We are advocating for every parent’s right to have unrestricted access to their babies in hospital, no matter where and when. 

Even without the additional risks of a global pandemic, preterm babies are among the most vulnerable patients worldwide and, as studies have shown time and again, they need their parents by their side. Healthcare systems need to balance the needs of babies born too soon, too small, or too sick and their families with the requirements to keep hospitals running and the staff safe during the pandemic and going forward. 

 

Development of World Prematurity Day

The day was initiated in 2008 by EFCNI and partnering European parent organisations during their first ever meeting and celebrated in 2009 for the first time: 17 November was the day a founding member of EFCNI welcomed a daughter after having lost triplets due to preterm birth – the day signals hope and a new beginning. In 2010, the US organisation “March of Dimes”, the African organisation “LittleBigSouls”, the Australian “National Preemie Foundation”, and EFCNI joined forces across continents to make this special day truly global they also initiated the purple lighting as one symbol to honour preterm babies and their families.  

 

Defining Preterm Birth

The World Health Assembly (the decision-making body of WHO) provided the first definition of preterm birth in 1948. Today, this is the most extensively used and accepted definition of preterm birth.

The average pregnancy lasts for approximately 37 to 42 weeks. Every baby born before completion of 37 weeks of pregnancy (also called weeks of gestation) is considered as preterm.

 

The following subcategories are used for further distinction:

  • extremely preterm: <28 weeks of gestation

  • very preterm: 28 to <32 weeks of gestation

  • moderate to late preterm: 32 to <37 weeks of gestation

  • late preterm may still be differed with referring to 34-37 weeks of gestation [1]

 

Preterm babies are also differentiated in terms of unusually small body length and weight for the number of weeks of pregnancy (gestation period, also called gestational age). Babies born preterm have much higher rates of low birthweight. Low birthweight refers to babies who are born weighing less than 2,500 grams (about 5.51 pounds), very low birthweight to babies with a birth weight less than 1,500 grams (about 3.30 pounds). The concept of small for gestational age describes babies who are smaller than the usual average for the number of weeks of pregnancy.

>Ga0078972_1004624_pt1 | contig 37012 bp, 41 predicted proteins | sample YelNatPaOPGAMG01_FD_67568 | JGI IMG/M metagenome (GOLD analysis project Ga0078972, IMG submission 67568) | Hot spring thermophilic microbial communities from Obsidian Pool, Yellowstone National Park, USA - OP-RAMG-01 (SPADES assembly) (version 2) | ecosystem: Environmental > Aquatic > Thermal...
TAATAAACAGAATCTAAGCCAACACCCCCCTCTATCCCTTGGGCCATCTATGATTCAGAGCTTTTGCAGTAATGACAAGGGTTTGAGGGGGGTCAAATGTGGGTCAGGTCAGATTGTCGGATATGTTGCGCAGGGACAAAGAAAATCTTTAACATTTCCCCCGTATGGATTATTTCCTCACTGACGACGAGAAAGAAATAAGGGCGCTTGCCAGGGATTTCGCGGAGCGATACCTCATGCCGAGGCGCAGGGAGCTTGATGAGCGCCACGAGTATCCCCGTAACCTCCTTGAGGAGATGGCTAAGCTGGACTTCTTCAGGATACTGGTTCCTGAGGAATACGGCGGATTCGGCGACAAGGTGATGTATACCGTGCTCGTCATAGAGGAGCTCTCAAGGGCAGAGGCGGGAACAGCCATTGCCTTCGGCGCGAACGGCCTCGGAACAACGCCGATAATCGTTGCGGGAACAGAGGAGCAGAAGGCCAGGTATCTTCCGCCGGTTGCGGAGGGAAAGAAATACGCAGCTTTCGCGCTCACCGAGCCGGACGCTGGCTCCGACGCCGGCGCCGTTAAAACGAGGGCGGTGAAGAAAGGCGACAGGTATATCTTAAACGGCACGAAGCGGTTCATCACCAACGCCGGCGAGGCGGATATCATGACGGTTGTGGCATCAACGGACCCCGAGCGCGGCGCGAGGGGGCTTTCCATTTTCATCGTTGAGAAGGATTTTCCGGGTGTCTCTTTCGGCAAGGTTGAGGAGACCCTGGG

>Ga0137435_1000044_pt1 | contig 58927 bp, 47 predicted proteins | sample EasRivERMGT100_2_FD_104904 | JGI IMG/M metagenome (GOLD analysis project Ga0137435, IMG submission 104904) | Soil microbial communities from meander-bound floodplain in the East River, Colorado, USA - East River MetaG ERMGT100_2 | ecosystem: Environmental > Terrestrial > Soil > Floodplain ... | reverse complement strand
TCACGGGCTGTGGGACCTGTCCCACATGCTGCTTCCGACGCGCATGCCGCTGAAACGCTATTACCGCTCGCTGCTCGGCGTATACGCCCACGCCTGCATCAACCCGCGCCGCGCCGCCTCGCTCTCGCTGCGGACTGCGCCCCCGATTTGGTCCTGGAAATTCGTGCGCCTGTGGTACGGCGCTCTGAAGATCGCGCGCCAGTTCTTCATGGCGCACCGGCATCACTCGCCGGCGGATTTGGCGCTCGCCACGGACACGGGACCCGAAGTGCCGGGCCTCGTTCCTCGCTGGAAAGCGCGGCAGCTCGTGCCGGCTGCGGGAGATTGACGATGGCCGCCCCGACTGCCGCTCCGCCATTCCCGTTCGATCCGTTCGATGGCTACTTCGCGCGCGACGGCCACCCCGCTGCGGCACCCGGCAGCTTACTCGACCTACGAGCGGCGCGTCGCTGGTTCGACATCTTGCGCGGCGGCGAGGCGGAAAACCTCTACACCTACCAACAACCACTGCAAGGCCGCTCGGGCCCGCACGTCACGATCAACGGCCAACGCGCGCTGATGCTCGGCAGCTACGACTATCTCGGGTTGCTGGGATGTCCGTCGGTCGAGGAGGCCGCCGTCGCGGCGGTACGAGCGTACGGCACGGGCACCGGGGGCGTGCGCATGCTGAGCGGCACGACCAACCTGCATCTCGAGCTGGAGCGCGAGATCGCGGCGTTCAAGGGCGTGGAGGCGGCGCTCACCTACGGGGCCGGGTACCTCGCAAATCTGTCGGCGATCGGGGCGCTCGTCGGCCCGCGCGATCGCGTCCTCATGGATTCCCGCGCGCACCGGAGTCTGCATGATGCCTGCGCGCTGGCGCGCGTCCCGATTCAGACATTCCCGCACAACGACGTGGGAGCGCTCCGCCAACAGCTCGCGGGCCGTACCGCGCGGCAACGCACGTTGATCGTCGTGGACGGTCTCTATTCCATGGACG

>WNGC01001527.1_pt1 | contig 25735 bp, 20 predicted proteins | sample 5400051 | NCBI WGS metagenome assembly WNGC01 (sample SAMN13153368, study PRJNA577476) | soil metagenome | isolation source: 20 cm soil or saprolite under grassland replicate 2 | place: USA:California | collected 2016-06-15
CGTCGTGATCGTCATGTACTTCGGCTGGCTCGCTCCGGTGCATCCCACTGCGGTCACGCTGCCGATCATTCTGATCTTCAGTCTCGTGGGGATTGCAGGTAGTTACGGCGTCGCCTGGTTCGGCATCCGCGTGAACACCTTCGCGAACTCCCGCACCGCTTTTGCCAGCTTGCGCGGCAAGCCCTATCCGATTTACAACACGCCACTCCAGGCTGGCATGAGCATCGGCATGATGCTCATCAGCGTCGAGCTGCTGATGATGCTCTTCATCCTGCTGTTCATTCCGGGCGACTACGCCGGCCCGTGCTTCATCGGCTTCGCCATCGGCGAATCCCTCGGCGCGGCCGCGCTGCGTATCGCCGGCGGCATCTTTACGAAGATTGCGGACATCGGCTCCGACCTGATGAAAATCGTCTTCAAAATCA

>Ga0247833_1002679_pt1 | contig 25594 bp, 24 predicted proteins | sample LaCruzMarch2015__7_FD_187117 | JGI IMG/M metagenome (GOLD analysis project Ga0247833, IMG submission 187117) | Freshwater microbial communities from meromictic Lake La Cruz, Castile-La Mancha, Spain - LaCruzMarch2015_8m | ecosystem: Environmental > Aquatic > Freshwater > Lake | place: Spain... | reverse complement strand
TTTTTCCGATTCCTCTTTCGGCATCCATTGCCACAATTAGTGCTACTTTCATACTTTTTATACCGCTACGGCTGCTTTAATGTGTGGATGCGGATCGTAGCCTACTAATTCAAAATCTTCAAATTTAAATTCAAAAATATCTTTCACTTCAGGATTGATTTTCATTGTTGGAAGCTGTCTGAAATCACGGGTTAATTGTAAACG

WPD Theme 2021: Act Now! Keep parents and babies born too soon together.

In the wake of the global #COVID19 pandemic, neonatal units worldwide were forced to adopt safety measures against the spread of the virus. Unfortunately, these measures often ended up severely limiting parents’ access to their babies in the NICU. In some cases, parents were even prohibited from being with their babies at all!

Separation between parents and babies can cause severe and long-term health and developmental issues in newborns and also affects parents’ mental health in lasting ways.

 

This is why we advocate on this year’s #WorldPrematurityDay2021 that parents must have unrestricted access to their babies, no matter where or when! Join us in calling for #ZeroSeparation

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Canadian Premature Babies Foundation (CPBF) is honoured to partner with Pampers once again for World Prematurity Day.

 

Throughout November and December, for every time the hashtag #PampersForPreemies is used, Pampers®will donate to the CPBF's mental health initiative, Parent Care.

 

Pampers knows that supporting parents and their mental health directly impacts their babies. These donations will provide support to over 100 families across Canada in 2022.

 

Additionally, Pampers® Canada will partner with Walmart Canada. For every Pampers® diaper pack sold at Walmart from November 17th to December 17th, Pampers® will donate an additional 40 cents to the CPBF to help fund therapy sessions for families of premature babies.

 

Please share this post and use the #PampersForPreemies.

 

For more information about the Parent Care program,

visit www.cpbf-fbpc.org/parentcare